Photoreduction of Carbon Dioxide

For electricity and power, much emphasis has been placed on photovoltaic cells and together with many other alternatives, technologies are in place and developing to replace fossil fuel based power plants.  For fuel, needed for transportation and also in many industrial sectors, our progress is less advanced and significant scientific hurdles need to be overcome. In essence, in order to utilize the solar energy as a fuel it must be captured and then stored. In the research in our group we are considering a less studied catalytic chemical approach to the recycling of CO2 to fuel. More specifically, we are interested in the direct use of solar photochemical energy whereby the photoenergy is initially stored as chemical energy in the two-electron reduced product, carbon monoxide (CO).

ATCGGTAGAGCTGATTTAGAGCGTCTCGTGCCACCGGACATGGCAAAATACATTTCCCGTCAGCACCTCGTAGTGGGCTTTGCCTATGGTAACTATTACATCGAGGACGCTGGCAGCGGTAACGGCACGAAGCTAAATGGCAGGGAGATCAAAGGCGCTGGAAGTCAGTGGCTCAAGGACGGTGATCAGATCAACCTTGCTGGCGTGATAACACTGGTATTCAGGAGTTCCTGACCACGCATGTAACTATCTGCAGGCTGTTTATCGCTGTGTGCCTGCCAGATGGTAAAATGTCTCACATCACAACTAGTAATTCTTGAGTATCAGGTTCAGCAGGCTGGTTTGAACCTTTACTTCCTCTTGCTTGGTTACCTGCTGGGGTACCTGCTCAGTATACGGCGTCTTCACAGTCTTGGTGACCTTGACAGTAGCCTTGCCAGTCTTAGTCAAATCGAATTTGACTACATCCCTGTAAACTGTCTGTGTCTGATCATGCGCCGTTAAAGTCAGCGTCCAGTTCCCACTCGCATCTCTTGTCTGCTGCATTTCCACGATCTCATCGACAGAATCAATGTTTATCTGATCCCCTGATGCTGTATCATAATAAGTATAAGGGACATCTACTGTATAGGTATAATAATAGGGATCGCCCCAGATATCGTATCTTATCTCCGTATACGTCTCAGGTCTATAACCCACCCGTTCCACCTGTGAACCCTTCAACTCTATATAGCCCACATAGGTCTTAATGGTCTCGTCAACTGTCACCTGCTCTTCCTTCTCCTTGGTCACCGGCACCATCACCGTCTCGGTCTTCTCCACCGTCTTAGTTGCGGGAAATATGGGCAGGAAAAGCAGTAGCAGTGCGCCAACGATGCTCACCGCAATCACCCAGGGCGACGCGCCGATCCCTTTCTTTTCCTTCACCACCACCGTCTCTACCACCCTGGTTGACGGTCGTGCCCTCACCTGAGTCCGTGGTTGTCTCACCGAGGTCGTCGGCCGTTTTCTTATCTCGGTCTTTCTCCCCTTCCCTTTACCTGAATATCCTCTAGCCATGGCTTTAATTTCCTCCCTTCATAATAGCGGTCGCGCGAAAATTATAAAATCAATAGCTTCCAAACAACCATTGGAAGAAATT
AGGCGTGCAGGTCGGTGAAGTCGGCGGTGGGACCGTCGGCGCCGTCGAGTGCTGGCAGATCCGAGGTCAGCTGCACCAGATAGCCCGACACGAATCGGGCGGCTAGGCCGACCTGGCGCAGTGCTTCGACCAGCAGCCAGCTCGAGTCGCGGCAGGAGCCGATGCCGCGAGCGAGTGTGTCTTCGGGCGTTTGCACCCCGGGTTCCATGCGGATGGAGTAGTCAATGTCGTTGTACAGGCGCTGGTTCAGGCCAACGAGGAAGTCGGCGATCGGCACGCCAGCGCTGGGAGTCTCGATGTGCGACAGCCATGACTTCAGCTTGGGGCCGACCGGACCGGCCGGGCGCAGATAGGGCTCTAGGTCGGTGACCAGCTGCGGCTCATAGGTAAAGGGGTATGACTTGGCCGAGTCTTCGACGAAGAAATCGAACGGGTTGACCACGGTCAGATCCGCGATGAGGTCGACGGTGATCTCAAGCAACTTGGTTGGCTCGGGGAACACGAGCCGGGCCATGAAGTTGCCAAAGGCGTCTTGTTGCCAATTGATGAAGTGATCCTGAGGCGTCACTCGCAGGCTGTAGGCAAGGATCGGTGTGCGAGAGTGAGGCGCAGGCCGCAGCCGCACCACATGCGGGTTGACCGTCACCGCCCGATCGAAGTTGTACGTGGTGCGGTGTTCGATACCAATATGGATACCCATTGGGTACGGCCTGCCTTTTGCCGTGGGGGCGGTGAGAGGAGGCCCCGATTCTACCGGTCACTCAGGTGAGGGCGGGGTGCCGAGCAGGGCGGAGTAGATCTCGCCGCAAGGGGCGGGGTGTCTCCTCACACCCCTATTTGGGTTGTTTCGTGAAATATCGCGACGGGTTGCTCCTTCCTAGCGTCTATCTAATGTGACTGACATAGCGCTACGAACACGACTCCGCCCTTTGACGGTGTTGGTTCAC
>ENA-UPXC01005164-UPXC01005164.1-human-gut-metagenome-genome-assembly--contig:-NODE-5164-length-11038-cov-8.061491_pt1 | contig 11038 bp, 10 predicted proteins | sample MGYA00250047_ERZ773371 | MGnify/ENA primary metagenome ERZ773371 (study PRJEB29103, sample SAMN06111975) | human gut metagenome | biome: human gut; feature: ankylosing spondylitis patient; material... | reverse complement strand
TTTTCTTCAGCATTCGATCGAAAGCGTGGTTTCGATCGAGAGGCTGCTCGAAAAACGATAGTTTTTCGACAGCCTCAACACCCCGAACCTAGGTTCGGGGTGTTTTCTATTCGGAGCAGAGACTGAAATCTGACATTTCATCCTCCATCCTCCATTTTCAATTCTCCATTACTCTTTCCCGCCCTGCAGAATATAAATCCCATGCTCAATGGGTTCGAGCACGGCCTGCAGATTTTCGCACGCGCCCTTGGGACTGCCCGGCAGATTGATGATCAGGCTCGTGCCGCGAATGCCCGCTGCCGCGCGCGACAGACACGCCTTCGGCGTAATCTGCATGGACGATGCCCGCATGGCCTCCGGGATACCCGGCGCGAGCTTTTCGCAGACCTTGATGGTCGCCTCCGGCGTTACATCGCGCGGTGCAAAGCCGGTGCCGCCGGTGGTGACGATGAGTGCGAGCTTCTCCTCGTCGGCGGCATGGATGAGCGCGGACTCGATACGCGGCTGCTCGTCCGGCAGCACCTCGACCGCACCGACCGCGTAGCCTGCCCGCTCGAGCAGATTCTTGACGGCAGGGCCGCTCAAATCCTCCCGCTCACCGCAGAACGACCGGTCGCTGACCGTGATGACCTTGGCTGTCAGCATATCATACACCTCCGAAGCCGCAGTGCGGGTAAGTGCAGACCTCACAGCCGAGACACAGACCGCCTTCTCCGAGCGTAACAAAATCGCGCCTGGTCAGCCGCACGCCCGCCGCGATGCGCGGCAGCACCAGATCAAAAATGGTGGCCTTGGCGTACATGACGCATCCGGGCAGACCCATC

Green Chemistry

The realization in the latter part of the 20th century that many syntheses practiced on a large scale were detrimental to the environment led to a movement towards reshaping the science of organic synthesis. The problems are particularly acute in the area of oxidation chemistry. Thus, the approach taken in this research is motivated or “pulled” by societal considerations that demand environmentally benign and sustainable solutions

Activation of Molecular Oxygen

Molecular oxygen is kinetically quite stable towards reaction at room temperature because of its triplet ground state and strong oxygen-oxygen bond.  On the other hand the thermodynamic tendency for the reaction of O2 is combustion, that is to form carbon dioxide (CO2) and water (H2O). Thus, hydrocarbons typically react with O2 via a complex free-radical pathway termed autooxidation.  These reactions are usually not selective and often have little synthetic utility.  In order to overcome this limitation, in our group we are developing catalysts that catalyze reactions by new reaction pathways. Catalysis is used both to lower the activation energy of the reaction and to change the chemoselectivity of the reaction.